For functions of GenericFunc<TInput, TOutput> type, covariance can happen when TOutput is substituted by more derived type, and contravariance can happen when TInput is substituted by less derived type. So TOutput is called covariant type parameter for this generic delegate type, and TInput is called contravariant type parameter. C# 4.0 introduces the out/in modifiers for the covariant/contravariant type parameter:

internal delegate TOutput GenericFuncWithVariances<in TInput, out TOutput>(TInput input);

These modifiers enable the implicit conversion/substitution between functions:

internal static void FunctionImplicitConversion()
{
    GenericFuncWithVariances<Derived, Base> derivedToBase = DerivedToBase; // Derived -> Base
    GenericFuncWithVariances<Derived, Derived> derivedToDerived = DerivedToDerived; // Derived -> Derived
    GenericFuncWithVariances<Base, Base> baseToBase = BaseToBase; // Base -> Base
    GenericFuncWithVariances<Base, Derived> baseToDerived = BaseToDerived; // Base -> Derived

    // Cannot be compiled without the out/in modifiers.
    derivedToBase = derivedToDerived; // Covariance.
    derivedToBase = baseToBase; // Contravariance.
    derivedToBase = baseToDerived; // Covariance and contravariance.
}

As fore mentioned, unified Func and Action generic delegate types are provided to represent all function types. Since .NET Framework 4.0, all their type parameters have the out/in modifiers:

namespace System
{
    public delegate TResult Func<out TResult>();

    public delegate TResult Func<in T, out TResult>(T arg);

    public delegate TResult Func<in T1, in T2, out TResult>(T1 arg1, T2 arg2);

    // ...

    public delegate void Action();

    public delegate void Action<in T>(T obj);

    public delegate void Action<in T1, in T2>(T1 arg1, T2 arg2);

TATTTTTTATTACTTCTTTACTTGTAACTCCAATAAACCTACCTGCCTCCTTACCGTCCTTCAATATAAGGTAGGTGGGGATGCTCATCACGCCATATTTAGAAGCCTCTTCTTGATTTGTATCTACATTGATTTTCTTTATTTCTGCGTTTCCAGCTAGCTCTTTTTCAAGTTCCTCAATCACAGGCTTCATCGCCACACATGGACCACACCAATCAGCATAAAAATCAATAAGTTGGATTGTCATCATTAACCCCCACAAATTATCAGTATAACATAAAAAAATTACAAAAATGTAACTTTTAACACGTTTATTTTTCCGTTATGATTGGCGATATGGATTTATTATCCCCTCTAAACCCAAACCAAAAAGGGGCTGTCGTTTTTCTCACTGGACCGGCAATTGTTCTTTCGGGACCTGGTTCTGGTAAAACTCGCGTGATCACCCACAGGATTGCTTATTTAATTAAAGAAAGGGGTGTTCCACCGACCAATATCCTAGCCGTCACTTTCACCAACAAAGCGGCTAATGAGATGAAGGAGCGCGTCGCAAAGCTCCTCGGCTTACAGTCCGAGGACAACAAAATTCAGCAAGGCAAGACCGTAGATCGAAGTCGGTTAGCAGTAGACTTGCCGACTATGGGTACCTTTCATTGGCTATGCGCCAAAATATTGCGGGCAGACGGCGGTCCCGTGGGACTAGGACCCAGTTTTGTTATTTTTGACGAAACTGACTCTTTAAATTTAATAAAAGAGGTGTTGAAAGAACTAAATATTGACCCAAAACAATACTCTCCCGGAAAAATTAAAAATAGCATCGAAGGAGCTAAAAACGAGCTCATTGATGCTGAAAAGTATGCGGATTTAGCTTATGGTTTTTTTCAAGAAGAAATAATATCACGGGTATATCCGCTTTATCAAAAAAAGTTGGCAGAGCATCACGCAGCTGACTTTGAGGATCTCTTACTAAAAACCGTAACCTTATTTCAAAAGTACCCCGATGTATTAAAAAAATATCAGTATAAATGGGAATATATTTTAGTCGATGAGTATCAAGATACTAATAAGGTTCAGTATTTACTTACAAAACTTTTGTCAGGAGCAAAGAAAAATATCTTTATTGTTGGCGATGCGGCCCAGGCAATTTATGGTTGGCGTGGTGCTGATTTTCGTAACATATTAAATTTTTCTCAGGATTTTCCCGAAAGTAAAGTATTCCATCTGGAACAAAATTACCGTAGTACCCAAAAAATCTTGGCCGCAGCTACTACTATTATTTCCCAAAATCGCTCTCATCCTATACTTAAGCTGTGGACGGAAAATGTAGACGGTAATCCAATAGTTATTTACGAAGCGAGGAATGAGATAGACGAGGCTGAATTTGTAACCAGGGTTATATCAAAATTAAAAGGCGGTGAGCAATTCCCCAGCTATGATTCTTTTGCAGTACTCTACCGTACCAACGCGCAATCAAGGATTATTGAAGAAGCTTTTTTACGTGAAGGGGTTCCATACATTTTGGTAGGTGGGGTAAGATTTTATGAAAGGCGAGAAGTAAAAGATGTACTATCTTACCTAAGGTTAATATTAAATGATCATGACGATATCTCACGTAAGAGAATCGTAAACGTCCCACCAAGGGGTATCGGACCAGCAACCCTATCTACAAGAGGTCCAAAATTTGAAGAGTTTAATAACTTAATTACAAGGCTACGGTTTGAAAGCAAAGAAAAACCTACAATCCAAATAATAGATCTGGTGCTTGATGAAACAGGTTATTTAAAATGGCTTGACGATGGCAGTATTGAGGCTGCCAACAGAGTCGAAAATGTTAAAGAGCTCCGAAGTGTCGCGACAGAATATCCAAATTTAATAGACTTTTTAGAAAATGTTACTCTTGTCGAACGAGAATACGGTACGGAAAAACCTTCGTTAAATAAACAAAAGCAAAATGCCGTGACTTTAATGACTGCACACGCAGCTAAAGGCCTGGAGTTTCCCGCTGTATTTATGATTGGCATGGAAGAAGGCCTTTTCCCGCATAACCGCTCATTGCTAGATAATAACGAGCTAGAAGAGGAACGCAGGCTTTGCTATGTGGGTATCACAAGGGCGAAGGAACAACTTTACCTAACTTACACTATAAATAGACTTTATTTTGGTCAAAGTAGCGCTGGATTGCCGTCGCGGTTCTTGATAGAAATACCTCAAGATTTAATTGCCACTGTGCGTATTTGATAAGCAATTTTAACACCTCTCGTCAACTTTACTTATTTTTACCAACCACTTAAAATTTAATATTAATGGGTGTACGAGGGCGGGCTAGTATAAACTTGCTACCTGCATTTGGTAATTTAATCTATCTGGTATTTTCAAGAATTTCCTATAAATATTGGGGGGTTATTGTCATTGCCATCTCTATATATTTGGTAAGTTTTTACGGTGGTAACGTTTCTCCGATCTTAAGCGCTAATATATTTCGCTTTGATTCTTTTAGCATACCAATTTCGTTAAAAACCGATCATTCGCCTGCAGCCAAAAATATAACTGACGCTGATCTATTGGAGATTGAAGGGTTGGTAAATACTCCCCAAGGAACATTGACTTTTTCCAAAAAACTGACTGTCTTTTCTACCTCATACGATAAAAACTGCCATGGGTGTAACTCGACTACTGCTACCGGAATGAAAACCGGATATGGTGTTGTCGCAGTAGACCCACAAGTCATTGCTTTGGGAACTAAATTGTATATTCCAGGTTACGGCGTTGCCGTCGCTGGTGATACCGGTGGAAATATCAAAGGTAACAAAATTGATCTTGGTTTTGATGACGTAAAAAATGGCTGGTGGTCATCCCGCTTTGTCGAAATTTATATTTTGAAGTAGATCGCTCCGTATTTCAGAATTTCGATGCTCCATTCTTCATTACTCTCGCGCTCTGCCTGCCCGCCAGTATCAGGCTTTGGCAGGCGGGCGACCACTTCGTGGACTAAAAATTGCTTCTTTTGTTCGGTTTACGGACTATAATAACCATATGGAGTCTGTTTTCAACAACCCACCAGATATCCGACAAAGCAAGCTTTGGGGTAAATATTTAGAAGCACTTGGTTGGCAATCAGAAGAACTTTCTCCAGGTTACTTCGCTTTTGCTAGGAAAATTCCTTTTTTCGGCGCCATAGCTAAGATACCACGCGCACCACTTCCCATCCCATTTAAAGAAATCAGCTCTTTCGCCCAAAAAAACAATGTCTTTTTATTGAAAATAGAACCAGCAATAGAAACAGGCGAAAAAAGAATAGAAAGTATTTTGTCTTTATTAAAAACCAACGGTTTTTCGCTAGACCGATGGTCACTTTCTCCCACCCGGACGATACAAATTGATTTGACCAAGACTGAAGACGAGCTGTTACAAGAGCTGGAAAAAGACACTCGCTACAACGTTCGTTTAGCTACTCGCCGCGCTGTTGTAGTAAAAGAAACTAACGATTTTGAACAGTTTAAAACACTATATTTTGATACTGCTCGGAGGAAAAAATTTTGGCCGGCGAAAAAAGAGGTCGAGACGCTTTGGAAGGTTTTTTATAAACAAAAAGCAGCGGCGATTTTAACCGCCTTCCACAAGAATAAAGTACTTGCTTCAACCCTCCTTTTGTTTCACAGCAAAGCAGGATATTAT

// ...
}

Variant type parameter is not syntactic sugar. The out/in modifiers are compiled to CIL +/– flags in CIL:

.class public auto ansi sealed Func<-T, +TResult> extends System.MulticastDelegate
{
    .method public hidebysig newslot virtual instance !TResult Invoke(!T arg) runtime managed
    {
    }

    // Other members.
}

Variances of generic interface

Besides generic delegate types, C# 4.0 also introduces variances for generic interfaces. An interface can be viewed as a set of function members’ signatures to indicate their function types, without implementations. For example:

internal interface IOutput<out TOutput> // TOutput is covariant for all members using TOutput.
{
    TOutput ToOutput(); // () -> TOutput

    TOutput Output { get; } // get_Output: () -> TOutput

    void TypeParameterNotUsed();
}

In the above generic interface, there are 2 function members using the type parameter, and the type parameter is covariant for these 2 functions’ function types. Therefore, the type parameter is covariant for the interface, and the out modifier can be used to enable the implicit conversion:

internal static void GenericInterfaceCovariance(IOutput<Base> outputBase, IOutput<Derived> outputDerived)
{
    // Covariance: Derived is Base, so that IOutput<Derived> is IOutput<Base>.
    outputBase = outputDerived;

    // When calling outputBase.ToOutput, outputDerived.ToOutput executes.
    // outputBase.ToOutput should output Base, outputDerived.ToOutput outputs Derived.